The business organization started the statewide program in 1993, affording hundreds of local business professionals the opportunity to support education in an innovative way in their own communities.
(Last) week, schools across Delaware hosted business leaders and elected officials to serve as principals for the day, showcasing education. “The state chamber has a big push for education to get businesses involved, whether it’s the superstars in education or the pathway the Manufacturing Association started to get manufacturing and things in the high schools, and the principal for a day is one of those things. They like to have one person in the business in pretty much every school. And I think they get pretty good coverage,” Mr. Welch said.
Last year, he acted as the principal for a day at Milford Central Academy which was not yet in existence when he went through the school district as a student.
“It’s good to see how the schools really work,” he said. “This (Milford High School) is the same school I went to, but they’ve invested in a lot of technology since I’ve been here. Which is good, because that’s what employers need; that’s what students need for a job. And it’s good to get out and get some time with the community.”
During his time as principal of Milford High School, Mr. Welch attended meeting with Principal Parsley, monitored hallways, visited several classrooms and discussed school business. Last year, he also had the opportunity to talk with students about his career and how they could be successful, also.
“Education is important. It’s important for my employees. I hire people from out of the town and more and more we need more skills from them. We’re going to need less manual laborers and more machine operators or programmers or people using robotics and things, higher level skills.
“That’s why the chamber is involved, because all the businesses said, ‘Look, we really need skills and we need to work with the schools so we can get the skills that we need and not just some random set of skills.’ So, we see what they’re teaching, and can give them advice or know that we’re going to have students coming to us with the skills that they need,” Mr. Welch added.
Like other schools that now offer a STEM, or science, technology, engineering and mathematics, pathway for students, Milford High School offers classes to meet community needs like those discussed by Mr. Welch. In that grouping of courses, students could graduate high school with a working knowledge of robotics and programming, skills needed by many different industries.
“They’re printing their own posters and designs downstairs. They’re thinking about how they are going to use these skills in the real world,” he said. “Businesses should be looking to get involved and find the areas where we can visit the schools, or the schools visit us.”
Principal Parsley said he was happy to participate in the Delaware State Chamber of Commerce’s program and hopes it continues to better connect the community to the schools and their students.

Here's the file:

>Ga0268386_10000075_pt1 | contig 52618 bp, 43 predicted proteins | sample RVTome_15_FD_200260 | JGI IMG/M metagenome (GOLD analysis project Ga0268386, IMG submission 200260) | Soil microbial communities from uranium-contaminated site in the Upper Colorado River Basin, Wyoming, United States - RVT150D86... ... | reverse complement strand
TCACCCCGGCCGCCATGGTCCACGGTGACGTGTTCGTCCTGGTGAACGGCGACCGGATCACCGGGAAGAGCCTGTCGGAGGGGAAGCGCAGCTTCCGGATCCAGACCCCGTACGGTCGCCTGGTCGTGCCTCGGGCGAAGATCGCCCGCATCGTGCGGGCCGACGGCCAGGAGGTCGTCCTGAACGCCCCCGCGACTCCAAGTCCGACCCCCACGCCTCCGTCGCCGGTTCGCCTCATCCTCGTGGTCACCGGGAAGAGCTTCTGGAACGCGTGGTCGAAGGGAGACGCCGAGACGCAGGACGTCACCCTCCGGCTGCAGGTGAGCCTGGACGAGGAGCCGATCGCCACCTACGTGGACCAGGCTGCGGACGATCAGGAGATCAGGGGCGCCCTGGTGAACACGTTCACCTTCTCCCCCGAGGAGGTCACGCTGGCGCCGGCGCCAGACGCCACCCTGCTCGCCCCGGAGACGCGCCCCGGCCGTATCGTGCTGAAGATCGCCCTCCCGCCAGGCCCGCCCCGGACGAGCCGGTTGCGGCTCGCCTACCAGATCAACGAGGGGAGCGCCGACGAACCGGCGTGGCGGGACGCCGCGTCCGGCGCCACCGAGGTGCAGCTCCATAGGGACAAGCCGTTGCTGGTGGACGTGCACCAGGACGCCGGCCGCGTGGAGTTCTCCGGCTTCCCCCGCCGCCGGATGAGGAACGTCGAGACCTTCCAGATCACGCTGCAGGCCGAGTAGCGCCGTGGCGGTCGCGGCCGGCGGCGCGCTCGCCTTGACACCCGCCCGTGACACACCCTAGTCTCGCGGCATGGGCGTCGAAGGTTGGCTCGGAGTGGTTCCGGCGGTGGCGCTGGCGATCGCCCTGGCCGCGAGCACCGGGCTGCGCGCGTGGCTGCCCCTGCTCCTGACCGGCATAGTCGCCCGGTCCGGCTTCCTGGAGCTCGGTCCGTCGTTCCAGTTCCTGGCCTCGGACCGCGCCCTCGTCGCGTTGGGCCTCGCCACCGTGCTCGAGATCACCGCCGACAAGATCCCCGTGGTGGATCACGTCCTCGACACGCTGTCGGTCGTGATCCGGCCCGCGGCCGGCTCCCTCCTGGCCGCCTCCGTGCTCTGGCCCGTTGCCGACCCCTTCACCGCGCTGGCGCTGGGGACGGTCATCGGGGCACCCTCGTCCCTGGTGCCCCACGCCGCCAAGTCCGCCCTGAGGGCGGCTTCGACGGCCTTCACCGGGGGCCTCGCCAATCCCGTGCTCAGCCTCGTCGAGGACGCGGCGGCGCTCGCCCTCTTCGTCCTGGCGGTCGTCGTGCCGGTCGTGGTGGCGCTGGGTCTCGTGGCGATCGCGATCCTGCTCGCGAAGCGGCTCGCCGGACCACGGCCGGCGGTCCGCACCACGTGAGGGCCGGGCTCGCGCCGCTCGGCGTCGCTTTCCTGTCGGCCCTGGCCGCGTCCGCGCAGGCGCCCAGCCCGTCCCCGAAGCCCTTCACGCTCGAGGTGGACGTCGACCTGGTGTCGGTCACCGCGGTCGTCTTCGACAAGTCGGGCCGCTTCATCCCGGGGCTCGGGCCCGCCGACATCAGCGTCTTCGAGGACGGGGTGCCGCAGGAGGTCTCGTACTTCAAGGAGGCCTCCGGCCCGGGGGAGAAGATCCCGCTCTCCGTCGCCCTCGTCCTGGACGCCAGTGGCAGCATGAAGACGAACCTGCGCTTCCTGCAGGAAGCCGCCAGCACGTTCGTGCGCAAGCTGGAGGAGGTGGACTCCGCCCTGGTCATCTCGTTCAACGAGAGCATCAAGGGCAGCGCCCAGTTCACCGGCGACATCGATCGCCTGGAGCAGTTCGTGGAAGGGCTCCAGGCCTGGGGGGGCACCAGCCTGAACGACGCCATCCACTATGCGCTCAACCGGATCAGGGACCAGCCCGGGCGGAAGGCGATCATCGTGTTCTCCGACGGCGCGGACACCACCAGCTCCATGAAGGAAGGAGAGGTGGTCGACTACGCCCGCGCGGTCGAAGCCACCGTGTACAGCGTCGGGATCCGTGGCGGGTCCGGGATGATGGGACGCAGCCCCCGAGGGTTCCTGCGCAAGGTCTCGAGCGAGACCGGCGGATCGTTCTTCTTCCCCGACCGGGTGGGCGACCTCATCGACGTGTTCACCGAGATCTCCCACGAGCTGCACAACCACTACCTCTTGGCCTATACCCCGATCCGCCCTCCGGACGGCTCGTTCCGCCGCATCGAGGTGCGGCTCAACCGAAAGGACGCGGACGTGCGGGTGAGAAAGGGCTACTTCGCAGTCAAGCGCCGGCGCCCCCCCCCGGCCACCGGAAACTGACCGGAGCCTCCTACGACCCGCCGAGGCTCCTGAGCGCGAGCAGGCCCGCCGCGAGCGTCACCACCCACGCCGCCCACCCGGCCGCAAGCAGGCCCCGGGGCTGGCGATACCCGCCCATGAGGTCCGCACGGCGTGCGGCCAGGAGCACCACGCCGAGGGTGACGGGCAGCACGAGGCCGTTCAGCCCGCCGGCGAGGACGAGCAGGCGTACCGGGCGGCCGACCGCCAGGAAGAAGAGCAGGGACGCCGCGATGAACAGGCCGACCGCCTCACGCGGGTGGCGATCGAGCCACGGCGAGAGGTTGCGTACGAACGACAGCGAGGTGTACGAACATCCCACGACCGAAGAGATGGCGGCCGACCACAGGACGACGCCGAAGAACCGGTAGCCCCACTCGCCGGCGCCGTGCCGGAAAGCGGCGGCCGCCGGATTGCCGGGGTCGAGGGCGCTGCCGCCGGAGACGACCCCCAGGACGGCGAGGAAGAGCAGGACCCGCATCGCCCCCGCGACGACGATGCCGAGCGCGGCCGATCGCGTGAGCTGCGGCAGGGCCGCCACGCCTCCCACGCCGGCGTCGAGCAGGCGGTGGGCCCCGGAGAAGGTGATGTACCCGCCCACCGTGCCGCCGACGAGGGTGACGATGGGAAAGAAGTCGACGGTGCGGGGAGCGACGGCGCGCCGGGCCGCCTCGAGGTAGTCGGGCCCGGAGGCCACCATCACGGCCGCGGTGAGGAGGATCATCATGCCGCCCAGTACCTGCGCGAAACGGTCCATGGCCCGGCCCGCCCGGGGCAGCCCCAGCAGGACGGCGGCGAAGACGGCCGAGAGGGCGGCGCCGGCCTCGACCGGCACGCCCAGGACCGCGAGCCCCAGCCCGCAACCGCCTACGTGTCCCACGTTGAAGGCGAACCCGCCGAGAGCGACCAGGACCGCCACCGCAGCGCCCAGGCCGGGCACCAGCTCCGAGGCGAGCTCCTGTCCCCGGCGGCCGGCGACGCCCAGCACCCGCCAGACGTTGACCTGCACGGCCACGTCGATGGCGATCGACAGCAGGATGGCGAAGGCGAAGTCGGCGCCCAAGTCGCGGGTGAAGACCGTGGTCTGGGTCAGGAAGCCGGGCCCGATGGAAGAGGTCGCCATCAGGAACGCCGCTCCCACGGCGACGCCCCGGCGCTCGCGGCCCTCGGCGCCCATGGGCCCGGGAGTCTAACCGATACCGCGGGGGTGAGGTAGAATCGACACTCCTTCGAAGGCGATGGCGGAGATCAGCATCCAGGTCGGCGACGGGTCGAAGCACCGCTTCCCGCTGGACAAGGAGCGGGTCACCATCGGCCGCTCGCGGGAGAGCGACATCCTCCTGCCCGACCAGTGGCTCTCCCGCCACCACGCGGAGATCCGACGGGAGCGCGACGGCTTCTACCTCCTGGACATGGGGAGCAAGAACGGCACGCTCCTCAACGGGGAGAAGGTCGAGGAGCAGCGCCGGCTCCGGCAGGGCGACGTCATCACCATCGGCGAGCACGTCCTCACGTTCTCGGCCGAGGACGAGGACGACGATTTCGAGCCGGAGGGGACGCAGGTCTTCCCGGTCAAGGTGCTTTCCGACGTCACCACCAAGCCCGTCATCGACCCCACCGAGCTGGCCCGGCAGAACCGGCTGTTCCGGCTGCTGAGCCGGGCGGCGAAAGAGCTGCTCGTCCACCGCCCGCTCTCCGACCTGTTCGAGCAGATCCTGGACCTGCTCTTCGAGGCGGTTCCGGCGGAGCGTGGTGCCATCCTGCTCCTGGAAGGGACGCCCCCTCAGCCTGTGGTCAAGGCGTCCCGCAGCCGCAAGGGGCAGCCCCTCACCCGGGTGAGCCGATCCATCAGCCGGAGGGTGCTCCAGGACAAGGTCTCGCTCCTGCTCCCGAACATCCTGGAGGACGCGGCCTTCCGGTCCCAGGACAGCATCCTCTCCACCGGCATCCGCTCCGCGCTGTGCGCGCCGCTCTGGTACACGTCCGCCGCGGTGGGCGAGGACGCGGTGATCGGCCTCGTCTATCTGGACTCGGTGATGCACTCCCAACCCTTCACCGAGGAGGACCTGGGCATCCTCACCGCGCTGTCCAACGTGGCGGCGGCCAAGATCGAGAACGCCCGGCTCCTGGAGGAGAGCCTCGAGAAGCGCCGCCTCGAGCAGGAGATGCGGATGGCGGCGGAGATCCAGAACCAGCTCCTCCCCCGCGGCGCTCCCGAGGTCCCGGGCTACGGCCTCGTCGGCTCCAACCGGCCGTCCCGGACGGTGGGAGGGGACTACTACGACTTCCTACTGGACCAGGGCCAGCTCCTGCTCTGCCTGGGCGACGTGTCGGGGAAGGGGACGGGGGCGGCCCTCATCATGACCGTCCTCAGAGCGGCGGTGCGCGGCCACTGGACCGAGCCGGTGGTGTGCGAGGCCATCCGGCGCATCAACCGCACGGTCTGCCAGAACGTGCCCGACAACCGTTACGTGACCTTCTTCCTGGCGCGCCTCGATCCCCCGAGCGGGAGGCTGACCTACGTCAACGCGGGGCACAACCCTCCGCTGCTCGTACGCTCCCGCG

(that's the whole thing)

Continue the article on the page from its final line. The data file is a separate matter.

“As we expand our programming here, having Scott Welch and others spend the day with us and other principals for a day really helps us figure out what our community needs so we can tailor that to our students. That’s our next generation of worker,” he said.
“We have a 3D printer and a laser cutter. These kids are developing these little gizmos where, remember the old jack in the box where you crank it and the thing popped out? Well, they’re creating those types of items and it’s not only the 3D printer and the laser cutter, but it’s always the math and the science behind it of why it does what it does and it’s that critical thinking.
“And that pre-engineering can really tie into his industry and other industries in our area,” Principal Parsley added. Aside from manufacturing, industry-related skills supported by courses at Milford High School include agriculture, health sciences, art, business and finance to name a few.
“We’re programming little cars. Our computer classes that I taught originally here taught Microsoft Office. That’s Word and Excel and Powerpoint; and that’s not necessarily the nuts and bolts of computers, that’s just teaching them how to use the program.
“It’s not teaching them how to really program. Now, we’re getting back into that programming little cars and writing code. We’re developing things that hopefully our students won’t need to go to college to get a good paying job. Now, if they want to go to college to get an engineering degree, or become an architect or something like that, awesome.
“We want our kids to be day one ready — whether it’s ready for college or the work force. And having businesses in here helps us put that together in a meaningful way,” Mr. Parsley said.
But even when students aren’t ready to discuss future careers, community involvement is important.
State Rep. Bryan Shupe enjoyed a day at E.I. Morris Early Education Center in Lincoln, a Milford School District school dedicated to students in kindergarten or pre-kindergarten. The 2002 MHS graduate is now a business owner and the former mayor of Milford. He is also a member of the State House of Representatives Education Committee.
“I chose to be principal for a day at Morris because, for many families, this school is their first interaction with the public-school system and our community,” he said. “It is critical to understand the variety of academic and social skills and the varied home environments that students come to school with.
“Many kids come prepared with an understanding of the alphabet, colors and basic social skills while others have never held a pencil before. It is vital that our local teachers have the support they need at this age while they develop the very foundation that families and students will carry with them through their academic career and life after school.”
Information from: Delaware State News, http://delawarestatenews.net
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